If that CyberPunk 2077 deal seems to good to be true, it probably is

(Image credit: CD Projekt Red)

Gamers keen to get their hands on CyberPunk 2077 have been warned not to fall victim to a growing number of online scams using the game as a hook.

As one of the most highly-anticipated launches of the year, CyberPunk 2077 is proving a strong lure for criminals looking to take advantage of over-eager gamers, according to experts at Kaspersky.

The security firm has warned that criminals and scammers alike will be looking to try and trick impatient gamers using a variety of techniques aimed at stealing money and personal information.

CyberPunk 2077 scams

Sadly, many of the CyberPunk 2077 scams are nothing new, with Kaspersky seeing interest in the game from criminals growing throughout the whole of 2020. In fact, between January and November 2020, the company detected more than 3,300 attempts to infect victims across the world using a number of scams mimicking a game that had not even been released yet.

This included several websites offering gamers the chance to download Cyberpunk 2077 before its official release date. Installers from these sites look very much like the real one, but in fact, do not download any game files: they just wait for a while and then ask the user for a license key. 

Users are told that this key can be acquired by completing a scammer’s survey followed by entering personal data, such as email addresses and phone numbers. However when starting up the "game", the victim is shown a splash screen that tells the user it lacks a DLL, a code file that contains functions important to start the game.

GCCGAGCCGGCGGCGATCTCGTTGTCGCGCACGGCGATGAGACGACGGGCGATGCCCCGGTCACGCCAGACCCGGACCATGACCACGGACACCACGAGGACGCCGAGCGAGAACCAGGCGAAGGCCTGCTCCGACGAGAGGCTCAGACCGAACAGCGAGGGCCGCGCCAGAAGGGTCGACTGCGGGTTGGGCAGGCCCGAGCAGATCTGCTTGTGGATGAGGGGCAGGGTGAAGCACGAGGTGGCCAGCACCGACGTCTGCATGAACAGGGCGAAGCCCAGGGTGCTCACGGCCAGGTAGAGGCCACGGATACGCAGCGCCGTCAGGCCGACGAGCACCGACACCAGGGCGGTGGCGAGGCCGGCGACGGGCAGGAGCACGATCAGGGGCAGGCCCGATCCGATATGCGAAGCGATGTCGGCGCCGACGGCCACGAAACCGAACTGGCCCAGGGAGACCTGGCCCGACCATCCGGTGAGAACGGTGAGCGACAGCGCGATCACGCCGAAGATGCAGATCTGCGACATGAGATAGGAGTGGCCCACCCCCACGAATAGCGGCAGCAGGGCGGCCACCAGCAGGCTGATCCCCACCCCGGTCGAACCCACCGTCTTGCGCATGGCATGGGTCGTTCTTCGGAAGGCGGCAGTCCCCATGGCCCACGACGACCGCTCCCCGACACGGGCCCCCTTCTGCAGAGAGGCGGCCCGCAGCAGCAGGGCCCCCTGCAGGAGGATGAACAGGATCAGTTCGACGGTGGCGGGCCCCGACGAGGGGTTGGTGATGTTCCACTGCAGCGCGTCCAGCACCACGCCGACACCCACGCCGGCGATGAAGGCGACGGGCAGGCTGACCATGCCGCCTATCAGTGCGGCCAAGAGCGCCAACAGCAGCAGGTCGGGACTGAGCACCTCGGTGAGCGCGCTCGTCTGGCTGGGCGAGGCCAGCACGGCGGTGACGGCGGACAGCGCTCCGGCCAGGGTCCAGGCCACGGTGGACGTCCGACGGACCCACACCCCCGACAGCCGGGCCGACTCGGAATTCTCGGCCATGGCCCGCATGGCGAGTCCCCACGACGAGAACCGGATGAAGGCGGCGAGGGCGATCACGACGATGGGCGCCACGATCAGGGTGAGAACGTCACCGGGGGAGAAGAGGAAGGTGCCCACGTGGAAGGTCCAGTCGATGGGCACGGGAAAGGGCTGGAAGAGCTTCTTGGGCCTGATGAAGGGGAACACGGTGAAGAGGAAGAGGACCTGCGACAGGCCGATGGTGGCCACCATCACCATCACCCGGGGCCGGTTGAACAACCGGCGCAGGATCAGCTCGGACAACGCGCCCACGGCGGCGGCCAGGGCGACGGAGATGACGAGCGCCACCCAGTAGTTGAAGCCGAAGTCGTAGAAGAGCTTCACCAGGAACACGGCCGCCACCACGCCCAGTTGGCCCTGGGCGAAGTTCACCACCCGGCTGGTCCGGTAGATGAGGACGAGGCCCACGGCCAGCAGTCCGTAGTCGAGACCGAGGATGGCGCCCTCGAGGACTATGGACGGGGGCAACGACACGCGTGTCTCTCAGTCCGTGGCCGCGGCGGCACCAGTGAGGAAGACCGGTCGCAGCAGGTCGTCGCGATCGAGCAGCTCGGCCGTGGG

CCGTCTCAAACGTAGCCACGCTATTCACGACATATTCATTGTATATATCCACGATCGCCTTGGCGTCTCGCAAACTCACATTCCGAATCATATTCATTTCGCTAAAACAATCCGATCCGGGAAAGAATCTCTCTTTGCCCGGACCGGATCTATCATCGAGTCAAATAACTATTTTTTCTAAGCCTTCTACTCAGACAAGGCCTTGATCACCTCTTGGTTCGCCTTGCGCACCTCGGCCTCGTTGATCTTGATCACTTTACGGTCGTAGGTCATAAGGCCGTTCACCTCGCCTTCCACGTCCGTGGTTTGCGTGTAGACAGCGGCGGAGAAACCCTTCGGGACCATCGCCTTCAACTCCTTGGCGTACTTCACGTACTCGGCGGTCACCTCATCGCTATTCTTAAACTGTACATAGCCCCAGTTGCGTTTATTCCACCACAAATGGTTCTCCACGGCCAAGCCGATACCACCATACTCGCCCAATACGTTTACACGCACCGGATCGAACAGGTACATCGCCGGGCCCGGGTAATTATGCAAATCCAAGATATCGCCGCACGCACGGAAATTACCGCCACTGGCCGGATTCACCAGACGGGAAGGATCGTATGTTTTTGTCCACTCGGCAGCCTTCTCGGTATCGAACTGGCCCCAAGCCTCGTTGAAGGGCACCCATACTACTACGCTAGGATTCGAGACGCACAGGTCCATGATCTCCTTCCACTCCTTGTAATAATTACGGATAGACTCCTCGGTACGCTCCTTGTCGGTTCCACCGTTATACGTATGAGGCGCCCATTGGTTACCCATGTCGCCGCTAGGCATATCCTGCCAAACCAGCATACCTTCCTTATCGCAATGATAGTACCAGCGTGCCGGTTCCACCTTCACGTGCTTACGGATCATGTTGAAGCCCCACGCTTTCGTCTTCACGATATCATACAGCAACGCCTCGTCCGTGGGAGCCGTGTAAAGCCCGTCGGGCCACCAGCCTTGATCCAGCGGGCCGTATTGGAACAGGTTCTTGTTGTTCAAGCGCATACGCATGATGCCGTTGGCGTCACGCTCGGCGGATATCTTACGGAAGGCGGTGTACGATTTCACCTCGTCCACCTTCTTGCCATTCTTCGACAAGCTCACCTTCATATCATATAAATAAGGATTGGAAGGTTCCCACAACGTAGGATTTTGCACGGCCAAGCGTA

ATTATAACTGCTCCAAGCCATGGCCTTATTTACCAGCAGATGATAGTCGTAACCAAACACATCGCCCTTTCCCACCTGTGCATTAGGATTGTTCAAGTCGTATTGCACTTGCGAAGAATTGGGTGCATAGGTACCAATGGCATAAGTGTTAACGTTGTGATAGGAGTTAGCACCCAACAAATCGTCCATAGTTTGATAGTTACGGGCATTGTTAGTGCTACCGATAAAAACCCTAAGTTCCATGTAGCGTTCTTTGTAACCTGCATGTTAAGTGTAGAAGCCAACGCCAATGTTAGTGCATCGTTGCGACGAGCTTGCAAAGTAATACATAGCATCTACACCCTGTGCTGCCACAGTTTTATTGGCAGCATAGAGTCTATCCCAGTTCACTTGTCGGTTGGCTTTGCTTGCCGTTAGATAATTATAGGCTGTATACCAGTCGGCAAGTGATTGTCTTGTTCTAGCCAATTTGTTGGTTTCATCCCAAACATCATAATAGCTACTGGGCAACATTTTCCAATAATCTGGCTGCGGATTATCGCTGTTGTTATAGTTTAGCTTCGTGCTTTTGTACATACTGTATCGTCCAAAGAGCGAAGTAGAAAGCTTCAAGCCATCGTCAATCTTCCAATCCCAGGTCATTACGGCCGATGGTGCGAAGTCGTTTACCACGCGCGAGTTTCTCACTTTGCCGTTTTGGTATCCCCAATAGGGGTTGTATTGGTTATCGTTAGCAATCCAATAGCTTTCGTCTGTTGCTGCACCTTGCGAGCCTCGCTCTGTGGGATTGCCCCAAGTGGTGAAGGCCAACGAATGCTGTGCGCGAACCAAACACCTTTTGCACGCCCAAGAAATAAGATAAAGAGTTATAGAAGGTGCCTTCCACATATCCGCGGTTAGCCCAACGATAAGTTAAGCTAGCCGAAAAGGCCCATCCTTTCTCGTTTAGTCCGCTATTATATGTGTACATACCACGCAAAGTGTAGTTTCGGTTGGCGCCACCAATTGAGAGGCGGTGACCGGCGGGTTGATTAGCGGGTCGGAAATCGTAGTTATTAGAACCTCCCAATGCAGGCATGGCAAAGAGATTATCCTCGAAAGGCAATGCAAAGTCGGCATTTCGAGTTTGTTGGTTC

“Cybercriminals’ increased interest in Cyberpunk 2077 is understandable. The gaming community has been waiting for this game for years and now, on the eve of its release, scammers hope to extract valuable information from their victims who cannot wait to play the game. So, we urge everyone who, like many of us, is impatient to play this game, to wait for the official launch and to download it from trusted sources,” says Kaspersky security expert Anton Ivanov.

The company is urging CyberPunk 2077 fans to be cautious when browsing promotions related to the game, and only use reliable sources to purchase games online.

Mike Moore
Deputy Editor, TechRadar Pro

Mike Moore is Deputy Editor at TechRadar Pro. He has worked as a B2B and B2C tech journalist for nearly a decade, including at one of the UK's leading national newspapers and fellow Future title ITProPortal, and when he's not keeping track of all the latest enterprise and workplace trends, can most likely be found watching, following or taking part in some kind of sport.